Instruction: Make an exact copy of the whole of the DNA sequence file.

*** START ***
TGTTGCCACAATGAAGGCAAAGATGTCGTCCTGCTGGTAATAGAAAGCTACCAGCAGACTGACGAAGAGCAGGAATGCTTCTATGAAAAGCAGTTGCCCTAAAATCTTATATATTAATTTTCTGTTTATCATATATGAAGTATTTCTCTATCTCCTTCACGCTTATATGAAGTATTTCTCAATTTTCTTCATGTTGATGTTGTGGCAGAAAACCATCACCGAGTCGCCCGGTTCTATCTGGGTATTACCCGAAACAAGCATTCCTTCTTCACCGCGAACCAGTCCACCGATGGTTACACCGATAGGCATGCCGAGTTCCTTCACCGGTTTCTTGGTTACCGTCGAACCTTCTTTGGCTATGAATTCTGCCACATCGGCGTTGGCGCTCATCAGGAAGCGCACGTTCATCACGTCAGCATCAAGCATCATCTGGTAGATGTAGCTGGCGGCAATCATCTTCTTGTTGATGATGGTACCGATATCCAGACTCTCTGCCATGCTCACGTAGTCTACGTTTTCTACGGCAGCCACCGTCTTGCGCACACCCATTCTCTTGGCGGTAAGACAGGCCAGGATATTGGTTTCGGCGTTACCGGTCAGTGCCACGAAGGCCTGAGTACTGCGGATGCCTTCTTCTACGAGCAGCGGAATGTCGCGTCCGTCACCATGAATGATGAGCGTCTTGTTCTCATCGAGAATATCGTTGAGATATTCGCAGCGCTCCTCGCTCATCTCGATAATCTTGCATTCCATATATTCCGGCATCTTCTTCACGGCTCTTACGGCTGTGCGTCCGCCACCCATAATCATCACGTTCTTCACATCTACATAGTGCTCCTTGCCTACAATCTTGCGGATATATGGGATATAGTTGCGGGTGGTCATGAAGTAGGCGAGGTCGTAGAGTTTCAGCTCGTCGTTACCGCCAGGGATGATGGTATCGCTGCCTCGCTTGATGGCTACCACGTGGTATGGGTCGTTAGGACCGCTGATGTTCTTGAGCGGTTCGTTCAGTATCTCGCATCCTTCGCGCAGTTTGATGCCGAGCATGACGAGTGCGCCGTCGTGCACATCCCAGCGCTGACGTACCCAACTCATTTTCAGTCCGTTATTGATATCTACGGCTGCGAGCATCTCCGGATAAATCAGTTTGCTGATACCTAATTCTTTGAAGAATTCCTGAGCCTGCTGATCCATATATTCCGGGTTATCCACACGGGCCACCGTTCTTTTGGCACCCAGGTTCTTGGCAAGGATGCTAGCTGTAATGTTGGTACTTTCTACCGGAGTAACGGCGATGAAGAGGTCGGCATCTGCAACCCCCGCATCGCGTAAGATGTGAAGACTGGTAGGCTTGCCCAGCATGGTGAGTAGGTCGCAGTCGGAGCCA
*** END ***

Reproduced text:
TGTTGCCACAATGAAGGCAAAGATGTCGTCCTGCTGGTAATAGAAAGCTACCAGCAGACTGACGAAGAGCAGGAATGCTTCTATGAAAAGCAGTTGCCCTAAAATCTTATATATTAATTTTCTGTTTATCATATATGAAGTATTTCTCTATCTCCTTCACGCTTATATGAAGTATTTCTCAATTTTCTTCATGTTGATGTTGTGGCAGAAAACCATCACCGAGTCGCCCGGTTCTATCTGGGTATTACCCGAAACAAGCATTCCTTCTTCACCGCGAACCAGTCCACCGATGGTTACACCGATAGGCATGCCGAGTTCCTTCACCGGTTTCTTGGTTACCGTCGAACCTTCTTTGGCTATGAATTCTGCCACATCGGCGTTGGCGCTCATCAGGAAGCGCACGTTCATCACGTCAGCATCAAGCATCATCTGGTAGATGTAGCTGGCGGCAATCATCTTCTTGTTGATGATGGTACCGATATCCAGACTCTCTGCCATGCTCACGTAGTCTACGTTTTCTACGGCAGCCACCGTCTTGCGCACACCCATTCTCTTGGCGGTAAGACAGGCCAGGATATTGGTTTCGGCGTTACCGGTCAGTGCCACGAAGGCCTGAGTACTGCGGATGCCTTCTTCTACGAGCAGCGGAATGTCGCGTCCGTCACCATGAATGATGAGCGTCTTGTTCTCATCGAGAATATCGTTGAGATATTCGCAGCGCTCCTCGCTCATCTCGATAATCTTGCATTCCATATATTCCGGCATCTTCTTCACGGCTCTTACGGCTGTGCGTCCGCCACCCATAATCATCACGTTCTTCACATCTACATAGTGCTCCTTGCCTACAATCTTGCGGATATATGGGATATAGTTGCGGGTGGTCATGAAGTAGGCGAGGTCGTAGAGTTTCAGCTCGTCGTTACCGCCAGGGATGATGGTATCGCTGCCTCGCTTGATGGCTACCACGTGGTATGGGTCGTTAGGACCGCTGATGTTCTTGAGCGGTTCGTTCAGTATCTCGCATCCTTCGCGCAGTTTGATGCCGAGCATGACGAGTGCGCCGTCGTGCACATCCCAGCGCTGACGTACCCAACTCATTTTCAGTCCGTTATTGATATCTACGGCTGCGAGCATCTCCGGATAAATCAGTTTGCTGATACCTAATTCTTTGAAGAATTCCTGAGCCTGCTGATCCATATATTCCGGGTTATCCACACGGGCCACCGTTCTTTTGGCACCCAGGTTCTTGGCAAGGATGCTAGCTGTAATGTTGGTACTTTCTACCGGAGTAACGGCGATGAAGAGGTCGGCATCTGCAACCCCCGCATCGCGTAAGATGTGAAGACTGGTAGGCTTGCCCAGCATGGTGAGTAGGTCGCAGTCGGAGCCA